"When you give a bedpan, you have to observe skin conditions. Sometimes a patient's blood pressure drops when you turn them, so you have to be careful. Others have spinal injuries. What a nurse does is not so simple."
She also did not see the bullying and yelling senior nurses who were supposed to rule the profession. Instead, she came into contact with thinking professionals who understood diseases, diagnoses and medication.
"I decided nursing was what I wanted to do. I could have earned more as a clerk but I learnt a lot and enjoyed what I did. You have to like what you do," says Prof Lim, who handed over her entire pay packet to her parents at the end of each month.
Her father, meanwhile, kept asking her to quit.
"But after I finished my third year, he stopped. My brother said, 'She's done three years, she's passed her exams, she doesn't complain when she comes home and she's still so cheerful. Why don't you just let her continue?'" recalls the warm and chatty woman, who completed her nursing diploma in 1971.
The old man, however, could not be persuaded when she wanted to pursue her advanced nursing diploma in neuro-care in Britain.
"He was afraid I would not come back," she says with a laugh.
She got her advanced diploma in critical care in Singapore instead.
"I wanted to specialise and I'd been told the ICU was very good; it was about holistic care. I waited three years to take the course because the queue was very long," she says.
She was 28 when she married a lab technician then working at SGH. They have a son, 34, who is a chemical engineer, and a daughter, 26, a doctor.
Over the next two decades, Prof Lim worked not just at SGH but also at Tan Tock Seng Hospital and the National Heart Centre. She rose steadily through the ranks and was made SingHealth's group director of nursing in 2004.
She retired from the post last year but remains the senior director of SingHealth Alice Lee Institute of Advanced Nursing (IAN) and director of special projects at SGH and the heart centre.
Her decades of service have seen her in the thick of action as Singapore grappled with some of the darker episodes in its history.
She was the chief nurse at SGH's ICU unit when the New World Hotel collapsed in 1986, killing 33 people.
When Sars broke out in 2003, she was deployed from the heart centre to SGH where she oversaw the needs and workflow of nurses at the Outram Campus. At the command post, she tackled issues ranging from food and accommodation to welfare and infection control.
"We were fighting an enemy which was unknown. What places to lock down and isolate, who to quarantine, what sort of training for our workers and nurses," she says, recalling those long, dark days. She received a Sars Commendation Award for her work in 2003.
There were other honours, including the President's Award for Nurses in 2002 and the National Day Public Administration Silver Award in 2008.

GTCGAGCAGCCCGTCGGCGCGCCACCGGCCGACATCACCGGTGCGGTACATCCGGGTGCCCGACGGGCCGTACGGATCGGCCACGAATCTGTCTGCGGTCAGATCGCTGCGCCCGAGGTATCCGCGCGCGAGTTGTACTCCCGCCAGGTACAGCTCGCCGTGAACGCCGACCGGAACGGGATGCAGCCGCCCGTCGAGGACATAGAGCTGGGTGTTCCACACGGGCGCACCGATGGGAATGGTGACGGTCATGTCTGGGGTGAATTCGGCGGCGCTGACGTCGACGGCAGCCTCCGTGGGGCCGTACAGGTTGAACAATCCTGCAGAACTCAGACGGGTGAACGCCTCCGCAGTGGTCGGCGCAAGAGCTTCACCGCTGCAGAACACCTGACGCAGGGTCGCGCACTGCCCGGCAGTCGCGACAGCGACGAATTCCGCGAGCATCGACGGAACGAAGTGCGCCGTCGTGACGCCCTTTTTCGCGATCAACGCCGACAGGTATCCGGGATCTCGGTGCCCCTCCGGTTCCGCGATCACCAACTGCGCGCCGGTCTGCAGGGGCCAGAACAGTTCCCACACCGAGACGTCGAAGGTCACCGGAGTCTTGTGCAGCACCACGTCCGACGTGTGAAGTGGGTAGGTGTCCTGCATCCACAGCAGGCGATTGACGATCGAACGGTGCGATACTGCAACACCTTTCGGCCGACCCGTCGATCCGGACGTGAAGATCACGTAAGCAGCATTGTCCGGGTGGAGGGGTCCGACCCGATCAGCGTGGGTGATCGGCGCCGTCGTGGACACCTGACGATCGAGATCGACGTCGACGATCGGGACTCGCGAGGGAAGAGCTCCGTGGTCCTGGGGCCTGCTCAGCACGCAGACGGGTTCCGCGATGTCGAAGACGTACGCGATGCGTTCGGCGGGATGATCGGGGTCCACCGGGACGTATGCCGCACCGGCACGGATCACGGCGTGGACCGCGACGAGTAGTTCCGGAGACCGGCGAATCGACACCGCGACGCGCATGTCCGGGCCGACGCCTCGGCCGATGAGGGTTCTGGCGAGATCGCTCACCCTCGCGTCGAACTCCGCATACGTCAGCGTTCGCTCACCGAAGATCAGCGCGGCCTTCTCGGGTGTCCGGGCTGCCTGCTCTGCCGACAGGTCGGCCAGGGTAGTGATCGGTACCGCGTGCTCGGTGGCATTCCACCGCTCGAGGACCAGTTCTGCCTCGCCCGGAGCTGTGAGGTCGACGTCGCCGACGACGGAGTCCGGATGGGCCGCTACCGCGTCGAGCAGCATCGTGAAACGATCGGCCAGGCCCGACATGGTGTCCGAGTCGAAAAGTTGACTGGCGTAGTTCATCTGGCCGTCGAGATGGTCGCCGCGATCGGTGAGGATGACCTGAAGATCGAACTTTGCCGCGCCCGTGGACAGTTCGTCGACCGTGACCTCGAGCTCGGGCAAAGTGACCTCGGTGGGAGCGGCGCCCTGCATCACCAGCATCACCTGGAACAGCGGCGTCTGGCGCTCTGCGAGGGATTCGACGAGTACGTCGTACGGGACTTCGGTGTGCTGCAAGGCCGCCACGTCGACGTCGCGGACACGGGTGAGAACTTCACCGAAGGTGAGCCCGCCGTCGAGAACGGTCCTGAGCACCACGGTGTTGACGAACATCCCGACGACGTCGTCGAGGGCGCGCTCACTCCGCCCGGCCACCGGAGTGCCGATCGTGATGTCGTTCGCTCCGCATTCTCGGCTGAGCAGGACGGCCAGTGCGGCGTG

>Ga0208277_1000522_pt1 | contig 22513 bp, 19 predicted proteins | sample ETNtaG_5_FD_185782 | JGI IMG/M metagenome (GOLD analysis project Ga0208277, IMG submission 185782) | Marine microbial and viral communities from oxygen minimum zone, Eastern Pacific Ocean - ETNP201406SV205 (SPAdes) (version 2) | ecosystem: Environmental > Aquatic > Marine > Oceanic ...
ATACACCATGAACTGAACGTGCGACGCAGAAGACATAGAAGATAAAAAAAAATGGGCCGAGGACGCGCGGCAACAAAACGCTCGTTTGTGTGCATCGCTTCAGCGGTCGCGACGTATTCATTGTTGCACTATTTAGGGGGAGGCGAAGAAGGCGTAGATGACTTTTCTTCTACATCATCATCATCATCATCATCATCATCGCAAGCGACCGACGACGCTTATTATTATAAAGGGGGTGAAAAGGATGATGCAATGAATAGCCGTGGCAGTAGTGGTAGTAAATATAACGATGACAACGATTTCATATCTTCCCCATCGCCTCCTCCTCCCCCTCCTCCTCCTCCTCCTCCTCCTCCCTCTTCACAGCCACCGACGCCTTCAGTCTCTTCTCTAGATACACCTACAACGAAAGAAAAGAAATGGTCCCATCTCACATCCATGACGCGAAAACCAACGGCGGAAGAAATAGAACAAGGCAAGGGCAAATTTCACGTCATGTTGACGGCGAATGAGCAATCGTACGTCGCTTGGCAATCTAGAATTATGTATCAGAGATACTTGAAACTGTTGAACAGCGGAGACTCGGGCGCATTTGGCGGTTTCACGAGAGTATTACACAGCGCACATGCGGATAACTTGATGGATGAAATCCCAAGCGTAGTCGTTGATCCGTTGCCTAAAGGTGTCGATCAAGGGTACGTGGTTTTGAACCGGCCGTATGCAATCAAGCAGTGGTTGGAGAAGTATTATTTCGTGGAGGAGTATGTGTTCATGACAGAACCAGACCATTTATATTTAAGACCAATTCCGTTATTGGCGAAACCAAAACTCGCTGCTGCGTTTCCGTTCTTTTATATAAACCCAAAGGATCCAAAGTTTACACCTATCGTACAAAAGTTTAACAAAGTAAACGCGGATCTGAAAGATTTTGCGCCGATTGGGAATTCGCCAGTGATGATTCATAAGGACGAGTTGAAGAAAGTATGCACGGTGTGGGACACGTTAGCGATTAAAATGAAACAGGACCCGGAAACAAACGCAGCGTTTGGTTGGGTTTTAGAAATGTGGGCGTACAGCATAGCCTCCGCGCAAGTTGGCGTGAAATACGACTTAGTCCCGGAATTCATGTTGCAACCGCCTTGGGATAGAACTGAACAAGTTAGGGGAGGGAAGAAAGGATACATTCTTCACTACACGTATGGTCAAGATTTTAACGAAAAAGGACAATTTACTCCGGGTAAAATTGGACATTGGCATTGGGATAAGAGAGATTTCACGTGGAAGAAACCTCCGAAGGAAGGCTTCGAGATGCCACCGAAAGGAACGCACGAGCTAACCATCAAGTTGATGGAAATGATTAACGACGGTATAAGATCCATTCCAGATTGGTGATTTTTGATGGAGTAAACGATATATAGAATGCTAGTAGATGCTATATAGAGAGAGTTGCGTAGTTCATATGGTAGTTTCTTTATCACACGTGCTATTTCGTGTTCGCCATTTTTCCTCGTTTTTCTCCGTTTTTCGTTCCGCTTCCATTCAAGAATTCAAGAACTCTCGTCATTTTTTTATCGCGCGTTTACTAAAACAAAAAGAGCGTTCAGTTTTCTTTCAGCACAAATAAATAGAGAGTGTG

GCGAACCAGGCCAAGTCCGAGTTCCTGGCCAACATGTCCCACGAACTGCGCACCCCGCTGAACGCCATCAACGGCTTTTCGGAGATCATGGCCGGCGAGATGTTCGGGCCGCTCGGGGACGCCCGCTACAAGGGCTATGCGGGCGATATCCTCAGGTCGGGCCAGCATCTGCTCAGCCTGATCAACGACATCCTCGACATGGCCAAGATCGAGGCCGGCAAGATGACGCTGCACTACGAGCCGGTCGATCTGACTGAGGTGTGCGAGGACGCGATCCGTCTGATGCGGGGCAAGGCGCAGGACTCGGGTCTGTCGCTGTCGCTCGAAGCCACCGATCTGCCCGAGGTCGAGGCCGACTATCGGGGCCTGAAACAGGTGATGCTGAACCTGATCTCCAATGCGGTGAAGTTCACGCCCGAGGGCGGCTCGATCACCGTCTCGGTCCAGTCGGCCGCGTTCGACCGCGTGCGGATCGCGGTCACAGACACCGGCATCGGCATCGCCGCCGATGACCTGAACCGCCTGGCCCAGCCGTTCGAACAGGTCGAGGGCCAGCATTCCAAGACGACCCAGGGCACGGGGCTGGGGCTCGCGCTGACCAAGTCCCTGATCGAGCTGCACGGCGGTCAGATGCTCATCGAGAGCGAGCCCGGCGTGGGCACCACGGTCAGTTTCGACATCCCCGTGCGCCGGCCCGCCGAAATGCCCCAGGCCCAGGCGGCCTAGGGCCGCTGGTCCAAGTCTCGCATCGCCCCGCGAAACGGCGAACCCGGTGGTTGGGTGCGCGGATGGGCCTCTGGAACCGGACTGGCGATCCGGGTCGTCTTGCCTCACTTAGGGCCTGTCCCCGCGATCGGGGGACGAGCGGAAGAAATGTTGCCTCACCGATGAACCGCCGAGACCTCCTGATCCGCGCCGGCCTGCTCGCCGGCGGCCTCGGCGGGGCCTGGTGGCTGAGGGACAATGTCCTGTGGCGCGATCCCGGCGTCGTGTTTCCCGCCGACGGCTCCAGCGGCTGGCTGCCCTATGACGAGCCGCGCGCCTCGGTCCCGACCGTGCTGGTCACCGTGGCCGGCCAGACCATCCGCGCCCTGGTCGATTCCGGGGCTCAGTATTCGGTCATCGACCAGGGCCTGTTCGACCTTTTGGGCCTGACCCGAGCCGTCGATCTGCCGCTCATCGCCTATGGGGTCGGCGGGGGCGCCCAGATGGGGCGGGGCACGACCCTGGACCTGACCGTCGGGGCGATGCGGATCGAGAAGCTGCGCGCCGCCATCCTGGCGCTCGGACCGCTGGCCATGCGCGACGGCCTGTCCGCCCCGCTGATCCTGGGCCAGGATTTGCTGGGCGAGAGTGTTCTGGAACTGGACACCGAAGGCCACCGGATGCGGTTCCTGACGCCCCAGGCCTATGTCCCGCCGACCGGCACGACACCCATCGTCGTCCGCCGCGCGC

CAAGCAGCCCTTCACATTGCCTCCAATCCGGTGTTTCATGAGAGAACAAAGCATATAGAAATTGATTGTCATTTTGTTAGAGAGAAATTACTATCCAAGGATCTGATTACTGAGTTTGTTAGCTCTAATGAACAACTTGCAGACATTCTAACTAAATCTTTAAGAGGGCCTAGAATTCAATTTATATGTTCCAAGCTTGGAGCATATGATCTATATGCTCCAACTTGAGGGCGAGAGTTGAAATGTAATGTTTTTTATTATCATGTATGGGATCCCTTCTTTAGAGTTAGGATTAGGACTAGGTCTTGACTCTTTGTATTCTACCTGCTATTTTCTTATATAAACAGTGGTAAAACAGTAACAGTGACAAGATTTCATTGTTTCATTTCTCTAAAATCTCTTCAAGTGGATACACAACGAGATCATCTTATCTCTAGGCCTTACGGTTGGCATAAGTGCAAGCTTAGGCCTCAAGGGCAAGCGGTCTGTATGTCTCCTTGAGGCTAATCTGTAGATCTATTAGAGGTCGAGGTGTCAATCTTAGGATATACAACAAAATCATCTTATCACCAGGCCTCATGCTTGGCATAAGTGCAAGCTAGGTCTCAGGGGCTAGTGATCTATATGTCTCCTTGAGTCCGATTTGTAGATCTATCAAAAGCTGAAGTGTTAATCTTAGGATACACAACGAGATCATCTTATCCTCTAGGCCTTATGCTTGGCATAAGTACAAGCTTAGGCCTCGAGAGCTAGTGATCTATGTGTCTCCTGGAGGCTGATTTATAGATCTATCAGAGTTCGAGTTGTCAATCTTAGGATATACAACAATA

She is a great advocate of innovation and actively encourages nurses to improve processes and participate in research initiatives to push the boundaries of patient care.
"I have to try to better the lot of nurses. I must see happy nurses because when I have happy nurses, I will have happy patients," she says.
That is why she lobbies for nurses to constantly upgrade themselves.
She led by example when she earned her master's degree in nursing at Curtin University in 2008 and became its Faculty of Health Services' first international adjunct professor.
She also holds academic appointments at the University of Manchester and China's Xiamen University and Heilongjiang Nursing College.
She has left deep imprints in other areas.
She played a key role in establishing the SingHealth Alice Lee IAN, which offers specialisation programmes and practice-based training for nursing and health-care support staff. The institute is the first in Asia to be accredited by the American Nurses Credentialing Centre (ANNC).
Accreditation by prestigious bodies, she says, is a great morale booster. "It benchmarks where we are in terms of international nursing standards."
That is why she is so proud that in 2010 SGH became the first hospital in Asia to gain the Magnet status, the highest institutional honour for nursing excellence and leadership.
Bestowed by the ANNC, the accreditation places SGH among the elite group of top 5 per cent of hospitals in the world to have achieved this prestigious recognition. Others include internationally renowned hospitals such as the Mayo Clinic, Johns Hopkins Hospital and Duke University Hospital.
"This tells our staff, 'You're fantastic, you are doing so well, you are world-standard.'"
Dr Png Hock Hock, deputy director, division of nursing administration, Singapore General Hospital, has known Prof Lim for more than 10 years.
She says of Prof Lim: "She has given a lot of her time and her life to nursing in Singapore. Nurses love and respect her, they call her the Mother of Nursing. She's always thinking ahead. She started so many programmes here; she doesn't just start, she maintains and improves these programmes over time."
With a tinkling laugh, Prof Lim says that her father - who died more than 20 years ago when she was an assistant nursing director - had no idea of the strides she had made in her career.
"My 85-year-old mother still doesn't; she just thinks I'm a nurse. She asks me why I don't report for work as early as I used to," she says.
Seeing death and illness at such close range for so many decades has made her see life differently.
"Life is really unpredictable so it's best not to take things too seriously. We should all just learn to forgive and forget."